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[youtube-http://www.youtube.com/watch?v=Xrwh0rOJ0DI]
Ten Word or Less Review: French?  Animated?  Peculiar?  What went wrong?

Director Sylvian Chomet made The Triplets of Belleville eight years ago and I can still remember scenes, plot, characters and even the ramshackle, patchwork theater I saw it in on 4th St. as well as who I saw it with.  Yo M!  I finished watching his newest effort, The Illusionist, less than three hours ago and it’s already little more than a footnote in my mind.  I found a co-worker’s dramatic recounting of a trip to the dentist more resplendent with adventure than this faux, avant garde animated tedium.  Chomet has made an animated collaboration with French auteur Jacques Tati, the legendary helmer who gave the world Mr. Hulot.  And if you don’t know or care who that is, the director or the character, The Illusionist will be ten times less interesting for you than it was for me.

Tati’s Mr. Hulot is regarded in some misguided circles as a superior, French descendant of Chaplin’s Little Tramp.  But having seen two of Mr. Hulot’s so-called adventures he seems like little more than an oblivious, quiet guy who wonders around and bumps into things.  The Illusionist attempts a loose replication of this persona.  A wordless, down on his luck magician wonders from job to job, eeking out a living in 1959 as Rock & Roll mania stands poised to kill every old art form in its path, his included.  He performs for a Scottish village and the day he departs their company an impressionable girl stows away with him.  He feels compelled to provide for the girl, takes up new jobs to buy her things as she observes and befriends the strange gallery of weirdos who are his neighbors.  She eventually falls for a fellow across the street and he bids her adieu.  That’s it.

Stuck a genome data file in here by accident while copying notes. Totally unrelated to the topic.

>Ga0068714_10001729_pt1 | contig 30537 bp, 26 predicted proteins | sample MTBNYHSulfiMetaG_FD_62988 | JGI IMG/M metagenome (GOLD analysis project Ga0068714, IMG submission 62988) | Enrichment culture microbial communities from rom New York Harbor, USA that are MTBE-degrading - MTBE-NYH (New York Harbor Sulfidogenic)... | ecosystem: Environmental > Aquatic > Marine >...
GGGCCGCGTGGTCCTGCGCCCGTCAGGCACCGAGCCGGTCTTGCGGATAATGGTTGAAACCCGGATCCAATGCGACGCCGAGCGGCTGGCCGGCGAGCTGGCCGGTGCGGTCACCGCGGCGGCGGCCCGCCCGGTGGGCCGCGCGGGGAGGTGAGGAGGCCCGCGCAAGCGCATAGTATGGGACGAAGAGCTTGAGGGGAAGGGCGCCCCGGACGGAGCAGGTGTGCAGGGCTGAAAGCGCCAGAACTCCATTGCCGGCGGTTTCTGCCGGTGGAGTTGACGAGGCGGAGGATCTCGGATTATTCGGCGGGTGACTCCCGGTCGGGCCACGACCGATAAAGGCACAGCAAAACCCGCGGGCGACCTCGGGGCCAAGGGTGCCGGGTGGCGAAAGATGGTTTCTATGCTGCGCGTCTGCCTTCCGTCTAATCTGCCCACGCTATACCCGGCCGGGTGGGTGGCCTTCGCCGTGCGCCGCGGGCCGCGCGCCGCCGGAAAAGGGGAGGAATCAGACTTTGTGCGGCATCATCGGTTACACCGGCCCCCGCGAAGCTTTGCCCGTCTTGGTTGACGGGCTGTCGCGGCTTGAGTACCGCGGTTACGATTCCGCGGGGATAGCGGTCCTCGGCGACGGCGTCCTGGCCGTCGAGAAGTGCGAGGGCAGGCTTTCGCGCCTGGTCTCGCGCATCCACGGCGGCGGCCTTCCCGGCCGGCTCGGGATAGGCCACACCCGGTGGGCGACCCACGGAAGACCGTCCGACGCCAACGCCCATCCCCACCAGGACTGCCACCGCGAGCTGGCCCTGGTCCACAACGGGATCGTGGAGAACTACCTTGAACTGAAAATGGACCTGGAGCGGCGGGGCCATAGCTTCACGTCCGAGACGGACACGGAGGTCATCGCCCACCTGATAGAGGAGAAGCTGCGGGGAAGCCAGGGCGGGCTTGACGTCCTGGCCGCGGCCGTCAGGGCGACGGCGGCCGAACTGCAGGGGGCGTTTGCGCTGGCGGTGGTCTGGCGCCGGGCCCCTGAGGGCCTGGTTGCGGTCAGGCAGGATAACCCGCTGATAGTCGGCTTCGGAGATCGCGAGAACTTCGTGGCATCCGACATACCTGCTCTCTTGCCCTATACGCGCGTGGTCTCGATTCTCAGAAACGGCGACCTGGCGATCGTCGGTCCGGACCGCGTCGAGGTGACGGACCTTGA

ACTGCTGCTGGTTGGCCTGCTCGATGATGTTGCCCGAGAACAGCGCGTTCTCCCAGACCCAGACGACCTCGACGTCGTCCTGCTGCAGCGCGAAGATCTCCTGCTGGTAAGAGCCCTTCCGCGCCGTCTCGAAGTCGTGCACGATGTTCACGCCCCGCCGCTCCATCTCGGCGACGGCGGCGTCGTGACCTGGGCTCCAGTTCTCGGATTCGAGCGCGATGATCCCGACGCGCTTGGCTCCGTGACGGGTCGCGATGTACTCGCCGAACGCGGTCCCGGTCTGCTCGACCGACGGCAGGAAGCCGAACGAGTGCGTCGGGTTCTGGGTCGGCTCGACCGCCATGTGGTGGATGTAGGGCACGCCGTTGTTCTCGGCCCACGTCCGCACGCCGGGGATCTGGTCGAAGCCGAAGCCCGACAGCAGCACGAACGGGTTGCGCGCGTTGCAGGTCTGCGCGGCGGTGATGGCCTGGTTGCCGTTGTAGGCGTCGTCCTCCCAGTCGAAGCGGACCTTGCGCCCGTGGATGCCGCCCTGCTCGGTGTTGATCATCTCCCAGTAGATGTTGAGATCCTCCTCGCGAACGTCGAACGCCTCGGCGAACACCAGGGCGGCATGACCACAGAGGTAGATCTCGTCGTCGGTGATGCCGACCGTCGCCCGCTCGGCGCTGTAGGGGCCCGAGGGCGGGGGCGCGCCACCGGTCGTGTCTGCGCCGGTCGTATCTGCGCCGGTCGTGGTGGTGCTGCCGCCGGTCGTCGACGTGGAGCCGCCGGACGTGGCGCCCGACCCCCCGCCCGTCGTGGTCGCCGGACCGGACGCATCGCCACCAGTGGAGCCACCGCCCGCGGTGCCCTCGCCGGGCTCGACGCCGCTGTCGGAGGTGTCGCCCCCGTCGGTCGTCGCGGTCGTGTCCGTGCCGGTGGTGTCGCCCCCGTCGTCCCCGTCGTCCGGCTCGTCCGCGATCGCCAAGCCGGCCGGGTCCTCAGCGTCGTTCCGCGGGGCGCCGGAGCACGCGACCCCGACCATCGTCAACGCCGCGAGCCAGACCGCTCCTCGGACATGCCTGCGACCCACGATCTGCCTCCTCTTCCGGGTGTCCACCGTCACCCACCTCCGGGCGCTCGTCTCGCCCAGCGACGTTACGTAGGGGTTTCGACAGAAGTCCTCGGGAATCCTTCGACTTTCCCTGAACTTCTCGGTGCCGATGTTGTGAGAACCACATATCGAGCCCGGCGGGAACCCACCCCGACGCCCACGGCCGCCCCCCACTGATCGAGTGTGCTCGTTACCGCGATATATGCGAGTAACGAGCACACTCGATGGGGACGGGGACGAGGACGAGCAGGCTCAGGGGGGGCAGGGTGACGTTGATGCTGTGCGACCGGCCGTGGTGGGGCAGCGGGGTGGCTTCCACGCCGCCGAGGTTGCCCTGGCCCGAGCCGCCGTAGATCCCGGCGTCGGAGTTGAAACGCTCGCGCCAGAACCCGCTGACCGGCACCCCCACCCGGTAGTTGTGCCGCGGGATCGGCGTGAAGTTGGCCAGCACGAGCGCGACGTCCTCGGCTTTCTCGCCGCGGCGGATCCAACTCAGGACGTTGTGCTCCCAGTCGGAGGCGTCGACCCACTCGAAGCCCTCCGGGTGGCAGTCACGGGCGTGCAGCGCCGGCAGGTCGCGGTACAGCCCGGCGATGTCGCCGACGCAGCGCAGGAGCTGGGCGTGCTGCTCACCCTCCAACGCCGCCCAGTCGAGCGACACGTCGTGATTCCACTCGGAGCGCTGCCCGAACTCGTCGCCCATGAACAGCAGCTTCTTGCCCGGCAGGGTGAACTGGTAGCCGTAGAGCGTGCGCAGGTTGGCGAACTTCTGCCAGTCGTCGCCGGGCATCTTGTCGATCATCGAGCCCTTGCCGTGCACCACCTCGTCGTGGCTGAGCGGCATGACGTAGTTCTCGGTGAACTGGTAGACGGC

Really, that’s it.  The Illusionist is so painfully thin that the exceptional artwork and animation wind up amounting to zilch.  It’s difficult to completely dismiss such a wonderful looking, mostly hand drawn, animated feature in this CGI overloaded age but the invisible story leaves you little choice.  There’s nothing substantial or attention grabbing to make you take notice besides the delicate craft of animation itself.  After 30 minutes or so you’re left with a hopeless wondering of, ‘Should I care about anything happening?’  And the answer is a resounding ‘No.’

Illusionist leaps off the pier of animation ambition and quietly performs an elegant belly flop on the viewer.  There’s nothing at stake, nothing to invest in, nothing to hold on to.  Plenty of critics have extolled the virtues of this cartoon creation and I’m sure they mean well.  But I think in their attempt to champion that which feels like the work of a person and not a corporation they’re missing out on the fact that Illusionist is incredibly slight and almost non-existent as an actual story.  Chomet has a wonderful eye for animated stories and it’s a shame he chose to spend and effort on this hopelessly slight effort from an over-rated voice from the past.

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